• Doug Little

    From the talkorigins archive.

    Darwin predicted, based on homologies with African apes, that human ancestors arose in Africa. That prediction has been supported by fossil and genetic evidence (Ingman et al. 2000).

    Theory predicted that organisms in heterogeneous and rapidly changing environments should have higher mutation rates. This has been found in the case of bacteria infecting the lungs of chronic cystic fibrosis patients (Oliver et al. 2000).

    Predator-prey dynamics are altered in predictable ways by evolution of the prey (Yoshida et al. 2003).

    Ernst Mayr predicted in 1954 that speciation should be accompanied with faster genetic evolution. A phylogenetic analysis has supported this prediction (Webster et al. 2003).
    Several authors predicted characteristics of the ancestor of craniates. On the basis of a detailed study, they found the fossil Haikouella “fit these predictions closely” (Mallatt and Chen 2003).

    Evolution predicts that different sets of character data should still give the same phylogenetic trees. This has been confirmed informally myriad times and quantitatively, with different protein sequences, by Penny et al. (1982).

    Insect wings evolved from gills, with an intermediate stage of skimming on the water surface. Since the primitive surface-skimming condition is widespread among stoneflies, J. H. Marden predicted that stoneflies would likely retain other primitive traits, too. This prediction led to the discovery in stoneflies of functional hemocyanin, used for oxygen transport in other arthropods but never before found in insects (Hagner-Holler et al. 2004; Marden 2005).

  • Aeronin

    Interesting examples, Doug – thank you.

    I will look into these further and try to determine for myself whether they truly represent speciation or simply environmental-niche specialization within a species.

    I remember a study (in the 90’s?) trying to determine the origins of ‘Eve’ via a massive population study of Mitochondrial DNA. As I remember, that study had narrowed the search down to 4 possible candidates/ locales, as the ‘Mother-of-All-Living’s DNA only changed via mutation over the millenia. Possibilities included Africa, the Indian sub-continent, South Asia, and another I can’t recall. Other studies have tried to examine languages and dialects to determine migration patterns and cross-flow.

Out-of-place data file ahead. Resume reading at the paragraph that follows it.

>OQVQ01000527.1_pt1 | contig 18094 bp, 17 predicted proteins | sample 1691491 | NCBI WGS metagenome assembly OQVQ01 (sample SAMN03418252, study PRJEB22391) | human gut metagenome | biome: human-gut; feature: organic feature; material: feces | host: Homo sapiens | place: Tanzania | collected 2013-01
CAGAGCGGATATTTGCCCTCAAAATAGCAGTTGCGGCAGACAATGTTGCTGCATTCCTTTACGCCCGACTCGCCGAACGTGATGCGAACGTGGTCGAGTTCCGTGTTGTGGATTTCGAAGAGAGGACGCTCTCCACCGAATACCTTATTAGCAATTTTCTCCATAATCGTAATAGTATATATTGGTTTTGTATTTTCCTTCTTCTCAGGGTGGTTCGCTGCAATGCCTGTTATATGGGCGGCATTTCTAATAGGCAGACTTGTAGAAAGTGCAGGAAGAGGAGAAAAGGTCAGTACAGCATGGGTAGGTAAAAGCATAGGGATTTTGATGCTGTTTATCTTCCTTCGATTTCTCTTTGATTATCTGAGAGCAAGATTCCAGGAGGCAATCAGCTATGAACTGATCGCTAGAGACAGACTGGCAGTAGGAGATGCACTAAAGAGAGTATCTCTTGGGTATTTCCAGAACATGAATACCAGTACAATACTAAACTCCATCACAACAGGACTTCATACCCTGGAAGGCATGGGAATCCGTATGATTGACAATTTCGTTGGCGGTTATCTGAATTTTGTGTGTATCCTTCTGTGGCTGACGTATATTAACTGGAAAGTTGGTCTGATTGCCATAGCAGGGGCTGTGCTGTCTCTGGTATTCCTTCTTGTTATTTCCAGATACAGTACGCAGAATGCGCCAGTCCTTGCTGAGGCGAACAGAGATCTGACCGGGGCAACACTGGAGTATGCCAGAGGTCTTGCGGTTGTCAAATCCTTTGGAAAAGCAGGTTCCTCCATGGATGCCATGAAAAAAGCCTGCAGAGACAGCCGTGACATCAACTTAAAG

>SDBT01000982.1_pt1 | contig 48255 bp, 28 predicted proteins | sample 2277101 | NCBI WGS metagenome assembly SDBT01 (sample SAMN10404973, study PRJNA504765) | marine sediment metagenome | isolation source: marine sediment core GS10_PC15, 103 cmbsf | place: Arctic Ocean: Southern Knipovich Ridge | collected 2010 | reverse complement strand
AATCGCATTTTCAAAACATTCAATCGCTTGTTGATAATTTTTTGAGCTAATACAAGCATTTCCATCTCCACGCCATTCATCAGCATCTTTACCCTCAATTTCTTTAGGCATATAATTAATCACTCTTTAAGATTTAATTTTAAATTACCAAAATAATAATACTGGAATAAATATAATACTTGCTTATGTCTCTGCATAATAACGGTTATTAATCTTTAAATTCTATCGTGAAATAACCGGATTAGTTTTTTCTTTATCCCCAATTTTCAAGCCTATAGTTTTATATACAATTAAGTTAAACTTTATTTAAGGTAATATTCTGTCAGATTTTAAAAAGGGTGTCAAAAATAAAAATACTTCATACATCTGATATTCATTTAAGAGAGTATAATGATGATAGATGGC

I like the gill-to-wings example. It begins with a Hypothesis (was the original idea based on similar structures?):

    “Insect wings evolved from gills, with an intermediate stage of skimming on the water surface.”

    Graduates to Theory (makes a testable prediction):

    “Since the primitive surface-skimming condition is widespread among stoneflies, J. H. Marden predicted that stoneflies would likely retain other primitive traits, too.”

    Validates Prediction (tests the premise):

    “This prediction led to the discovery in stoneflies of functional hemocyanin, used for oxygen transport in other arthropods but never before found in insects.”

  • Sili

    I liked the entropic gravity idea, but if Verlinde needs to wed it to MOND, I guess he *is* a crackpot.

    Or with a bit of luck he’s a Margulis, who’s dropped on a wonderful hammer, but now sees the whole world as nails.

    Pity Musser is already drawing in the real nuts in droves. But who am I to call the kettle black?


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About Sean Carroll

Sean Carroll is a Senior Research Associate in the Department of Physics at the California Institute of Technology. His research interests include theoretical aspects of cosmology, field theory, and gravitation. His most recent book is The Particle at the End of the Universe, about the Large Hadron Collider and the search for the Higgs boson. Here are some of his favorite blog posts, home page, and email: carroll [at] .